Here is where I find the pain most acute. It almost seems to be an obligatory rule for any scholar of Christian origins to begin with the presumption that the canonical gospels originated with good honest men and true who wanted nothing more than to save souls administering appropriate layers of theological insight and metaphor to the genuinely biographical reports orally circulating about Jesus. Literary analysis, the “testing of the documents on the basis of . . . their consistency with other documents originating [or well known and used] at the same period”, is set aside as an irrelevance, a quaint literary interest. Real history, we are too often told, requires us to imagine untestable oral traditions that were the real foundation of stories that otherwise have such evident tell-tale signs of being adapted from other literature.
All these things have belonged to the basic training of historians since the nineteenth century, and rightly so. However many forgeries and falsifications there have been, they seldom escape undetected for long. Sceptics who point to the fact that all sources are ‘biased’, and conclude from this that historians are bound to be misled by them, are as wide of the mark as politicians who imagine that future historians will take their memoirs on trust. Nor is there anything unusual in the fact that a modern discipline places such heavy reliance on principles developed over a century and a half before: chemistry, for example, still uses the periodic table of elements, while medical research continues to employ the mid-nineteenth-century device of ‘Koch’s postulates’ to prove that a micro-organism is the carrier of a particular disease. These analogies with scientific method point up the fact that when source-criticism was introduced into historical study, it too was regarded as a ‘scientific’ technique. Its use legitimated history as an independent profession, and those historians in other countries who wanted to establish themselves on a professional basis soon began to flock to Germany to undergo training at the feet of its leading exponents in Göttingen and Berlin.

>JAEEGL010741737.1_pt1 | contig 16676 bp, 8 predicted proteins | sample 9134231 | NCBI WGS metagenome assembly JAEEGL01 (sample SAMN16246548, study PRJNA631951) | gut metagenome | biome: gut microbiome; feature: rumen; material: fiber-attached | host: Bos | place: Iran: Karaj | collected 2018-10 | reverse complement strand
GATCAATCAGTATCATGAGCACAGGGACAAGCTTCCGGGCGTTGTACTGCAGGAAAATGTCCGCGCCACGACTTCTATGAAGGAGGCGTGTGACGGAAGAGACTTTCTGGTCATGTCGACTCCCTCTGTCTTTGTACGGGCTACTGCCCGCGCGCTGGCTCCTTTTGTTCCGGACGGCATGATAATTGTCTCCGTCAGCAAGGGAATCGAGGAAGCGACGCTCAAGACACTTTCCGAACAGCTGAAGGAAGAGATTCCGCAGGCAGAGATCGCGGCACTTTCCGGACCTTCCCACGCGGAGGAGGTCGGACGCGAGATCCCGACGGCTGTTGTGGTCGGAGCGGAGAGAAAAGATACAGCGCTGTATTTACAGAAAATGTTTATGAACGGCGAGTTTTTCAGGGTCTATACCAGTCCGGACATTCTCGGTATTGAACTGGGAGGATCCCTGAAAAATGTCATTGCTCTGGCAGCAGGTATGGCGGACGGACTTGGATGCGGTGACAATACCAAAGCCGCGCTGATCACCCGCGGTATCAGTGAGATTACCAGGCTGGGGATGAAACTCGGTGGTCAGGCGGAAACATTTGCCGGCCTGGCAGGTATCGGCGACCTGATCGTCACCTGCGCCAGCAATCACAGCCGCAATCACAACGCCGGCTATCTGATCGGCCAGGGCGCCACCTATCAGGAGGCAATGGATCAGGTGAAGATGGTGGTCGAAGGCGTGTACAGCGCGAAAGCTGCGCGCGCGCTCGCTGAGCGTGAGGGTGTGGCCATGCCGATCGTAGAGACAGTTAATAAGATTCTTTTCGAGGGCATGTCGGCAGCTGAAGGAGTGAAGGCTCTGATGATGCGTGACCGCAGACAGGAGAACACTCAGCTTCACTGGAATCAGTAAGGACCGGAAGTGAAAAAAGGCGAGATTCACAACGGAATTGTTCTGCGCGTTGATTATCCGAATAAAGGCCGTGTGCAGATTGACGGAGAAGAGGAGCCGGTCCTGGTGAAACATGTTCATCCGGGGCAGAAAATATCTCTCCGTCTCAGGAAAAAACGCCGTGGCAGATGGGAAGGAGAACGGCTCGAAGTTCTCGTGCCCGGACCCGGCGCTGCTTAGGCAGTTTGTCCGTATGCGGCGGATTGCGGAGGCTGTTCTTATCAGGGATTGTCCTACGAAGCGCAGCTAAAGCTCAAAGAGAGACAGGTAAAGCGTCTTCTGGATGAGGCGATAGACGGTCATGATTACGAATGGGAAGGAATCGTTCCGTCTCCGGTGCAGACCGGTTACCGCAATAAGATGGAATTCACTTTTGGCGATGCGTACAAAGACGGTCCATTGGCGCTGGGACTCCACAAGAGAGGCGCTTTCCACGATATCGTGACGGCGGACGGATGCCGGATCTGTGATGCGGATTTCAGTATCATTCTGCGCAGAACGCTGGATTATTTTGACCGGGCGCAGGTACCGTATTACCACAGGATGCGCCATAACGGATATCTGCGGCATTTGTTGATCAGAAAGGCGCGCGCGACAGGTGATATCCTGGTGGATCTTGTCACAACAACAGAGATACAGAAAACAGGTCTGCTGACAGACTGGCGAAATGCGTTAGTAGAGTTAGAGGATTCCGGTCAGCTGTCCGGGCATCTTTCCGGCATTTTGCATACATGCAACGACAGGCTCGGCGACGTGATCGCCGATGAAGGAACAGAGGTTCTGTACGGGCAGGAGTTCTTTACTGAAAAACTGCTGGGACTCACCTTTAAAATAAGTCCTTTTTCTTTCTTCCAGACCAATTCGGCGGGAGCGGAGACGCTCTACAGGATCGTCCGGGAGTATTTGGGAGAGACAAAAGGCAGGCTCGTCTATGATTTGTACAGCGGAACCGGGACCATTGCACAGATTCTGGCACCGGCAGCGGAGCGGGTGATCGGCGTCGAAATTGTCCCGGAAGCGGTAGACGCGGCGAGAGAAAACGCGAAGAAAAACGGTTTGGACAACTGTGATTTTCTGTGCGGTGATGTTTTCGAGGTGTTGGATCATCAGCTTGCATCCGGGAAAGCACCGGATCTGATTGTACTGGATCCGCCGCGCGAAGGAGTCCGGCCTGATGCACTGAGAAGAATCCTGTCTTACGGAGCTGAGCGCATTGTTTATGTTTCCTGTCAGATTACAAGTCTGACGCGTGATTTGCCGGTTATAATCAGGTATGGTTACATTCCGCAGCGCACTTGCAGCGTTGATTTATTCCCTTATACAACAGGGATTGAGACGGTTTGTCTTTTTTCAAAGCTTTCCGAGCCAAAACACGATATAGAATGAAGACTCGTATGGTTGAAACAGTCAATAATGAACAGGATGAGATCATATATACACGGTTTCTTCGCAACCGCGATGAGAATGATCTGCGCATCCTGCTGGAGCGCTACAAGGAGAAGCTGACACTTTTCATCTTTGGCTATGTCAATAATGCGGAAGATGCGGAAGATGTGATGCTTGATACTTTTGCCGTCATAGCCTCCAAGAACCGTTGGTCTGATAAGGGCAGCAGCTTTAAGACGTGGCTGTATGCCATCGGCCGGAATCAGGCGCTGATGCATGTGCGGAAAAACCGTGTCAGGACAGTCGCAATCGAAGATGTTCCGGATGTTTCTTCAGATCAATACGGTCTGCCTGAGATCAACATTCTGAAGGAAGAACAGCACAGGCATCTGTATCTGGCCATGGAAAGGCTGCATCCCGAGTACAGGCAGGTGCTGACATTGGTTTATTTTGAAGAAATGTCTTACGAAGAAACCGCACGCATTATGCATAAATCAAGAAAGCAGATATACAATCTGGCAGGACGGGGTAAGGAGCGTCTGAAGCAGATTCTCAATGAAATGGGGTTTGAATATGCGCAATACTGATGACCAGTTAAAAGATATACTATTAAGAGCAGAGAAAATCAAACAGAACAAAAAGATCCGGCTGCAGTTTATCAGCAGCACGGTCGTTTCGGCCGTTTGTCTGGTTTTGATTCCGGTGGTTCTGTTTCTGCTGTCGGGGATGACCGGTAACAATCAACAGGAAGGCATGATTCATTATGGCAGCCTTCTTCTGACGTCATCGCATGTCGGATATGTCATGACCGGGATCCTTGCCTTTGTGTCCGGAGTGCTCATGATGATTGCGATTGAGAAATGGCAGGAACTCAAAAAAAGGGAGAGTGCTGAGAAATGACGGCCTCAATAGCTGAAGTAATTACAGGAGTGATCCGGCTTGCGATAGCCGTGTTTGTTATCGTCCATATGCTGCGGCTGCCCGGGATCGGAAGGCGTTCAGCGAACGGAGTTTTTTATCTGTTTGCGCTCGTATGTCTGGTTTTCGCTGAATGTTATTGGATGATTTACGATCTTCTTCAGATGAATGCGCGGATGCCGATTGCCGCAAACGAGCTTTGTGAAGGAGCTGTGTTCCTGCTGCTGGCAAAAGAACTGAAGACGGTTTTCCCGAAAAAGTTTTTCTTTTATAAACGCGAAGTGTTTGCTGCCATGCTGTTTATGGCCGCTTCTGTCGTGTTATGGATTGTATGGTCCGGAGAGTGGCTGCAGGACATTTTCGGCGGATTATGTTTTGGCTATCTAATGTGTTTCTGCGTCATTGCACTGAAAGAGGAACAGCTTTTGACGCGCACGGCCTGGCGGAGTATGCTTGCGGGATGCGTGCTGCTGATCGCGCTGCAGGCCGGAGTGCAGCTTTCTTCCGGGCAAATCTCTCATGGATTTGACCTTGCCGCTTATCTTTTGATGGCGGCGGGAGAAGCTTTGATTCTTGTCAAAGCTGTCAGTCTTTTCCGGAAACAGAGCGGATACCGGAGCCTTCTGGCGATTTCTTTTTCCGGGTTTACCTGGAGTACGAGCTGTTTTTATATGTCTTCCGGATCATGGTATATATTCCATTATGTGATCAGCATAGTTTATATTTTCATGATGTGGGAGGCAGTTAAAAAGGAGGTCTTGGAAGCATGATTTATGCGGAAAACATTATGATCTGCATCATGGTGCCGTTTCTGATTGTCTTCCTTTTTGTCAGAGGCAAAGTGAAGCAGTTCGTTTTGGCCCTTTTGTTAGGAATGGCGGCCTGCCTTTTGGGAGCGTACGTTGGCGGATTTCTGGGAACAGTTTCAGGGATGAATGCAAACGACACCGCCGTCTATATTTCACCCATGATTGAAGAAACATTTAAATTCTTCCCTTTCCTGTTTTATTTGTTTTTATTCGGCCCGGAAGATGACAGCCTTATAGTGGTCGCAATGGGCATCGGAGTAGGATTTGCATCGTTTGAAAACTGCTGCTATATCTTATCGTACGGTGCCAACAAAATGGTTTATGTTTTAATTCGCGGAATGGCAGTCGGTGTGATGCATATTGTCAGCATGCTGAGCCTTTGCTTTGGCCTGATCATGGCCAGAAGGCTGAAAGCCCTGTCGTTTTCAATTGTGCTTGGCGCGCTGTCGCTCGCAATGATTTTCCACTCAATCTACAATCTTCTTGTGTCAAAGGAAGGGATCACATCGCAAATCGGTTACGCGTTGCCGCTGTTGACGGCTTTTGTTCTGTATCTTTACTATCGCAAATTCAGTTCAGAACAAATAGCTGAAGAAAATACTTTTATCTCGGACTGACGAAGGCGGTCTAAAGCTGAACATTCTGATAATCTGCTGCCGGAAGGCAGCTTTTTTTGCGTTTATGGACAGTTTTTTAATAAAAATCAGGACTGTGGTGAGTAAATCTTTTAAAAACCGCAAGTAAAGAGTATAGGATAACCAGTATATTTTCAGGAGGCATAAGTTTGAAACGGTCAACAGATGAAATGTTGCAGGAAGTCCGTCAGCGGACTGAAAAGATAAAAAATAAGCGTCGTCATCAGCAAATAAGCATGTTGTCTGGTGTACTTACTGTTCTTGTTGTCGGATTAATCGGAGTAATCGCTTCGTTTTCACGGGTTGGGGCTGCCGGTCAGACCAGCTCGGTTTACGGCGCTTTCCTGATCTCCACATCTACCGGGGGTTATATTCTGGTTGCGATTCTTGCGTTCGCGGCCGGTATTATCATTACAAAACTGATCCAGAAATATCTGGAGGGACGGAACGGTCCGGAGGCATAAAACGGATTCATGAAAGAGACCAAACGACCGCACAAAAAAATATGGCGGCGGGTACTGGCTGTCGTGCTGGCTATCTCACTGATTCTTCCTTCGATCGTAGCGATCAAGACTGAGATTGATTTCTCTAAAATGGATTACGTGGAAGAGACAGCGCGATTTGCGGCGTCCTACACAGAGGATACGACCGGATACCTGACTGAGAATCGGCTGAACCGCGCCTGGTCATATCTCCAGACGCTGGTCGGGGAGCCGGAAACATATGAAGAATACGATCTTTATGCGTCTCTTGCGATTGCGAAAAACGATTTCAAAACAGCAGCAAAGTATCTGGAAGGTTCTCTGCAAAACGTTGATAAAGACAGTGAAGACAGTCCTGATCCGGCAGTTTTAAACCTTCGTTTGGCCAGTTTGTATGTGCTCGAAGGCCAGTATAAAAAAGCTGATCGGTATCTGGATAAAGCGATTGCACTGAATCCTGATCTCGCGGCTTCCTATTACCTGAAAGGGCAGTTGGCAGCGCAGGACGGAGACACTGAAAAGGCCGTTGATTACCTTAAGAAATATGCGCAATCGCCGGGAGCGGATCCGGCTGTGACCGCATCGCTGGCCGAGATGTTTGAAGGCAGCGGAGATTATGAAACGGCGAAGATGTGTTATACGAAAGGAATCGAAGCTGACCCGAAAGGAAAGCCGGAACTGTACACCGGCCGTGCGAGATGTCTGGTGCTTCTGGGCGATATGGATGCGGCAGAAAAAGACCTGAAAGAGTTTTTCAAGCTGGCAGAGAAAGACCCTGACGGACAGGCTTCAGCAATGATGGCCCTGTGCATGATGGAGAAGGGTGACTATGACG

Evans, Richard J.. In Defence Of History (Kindle Locations 435-471). Granta Books. Kindle Edition.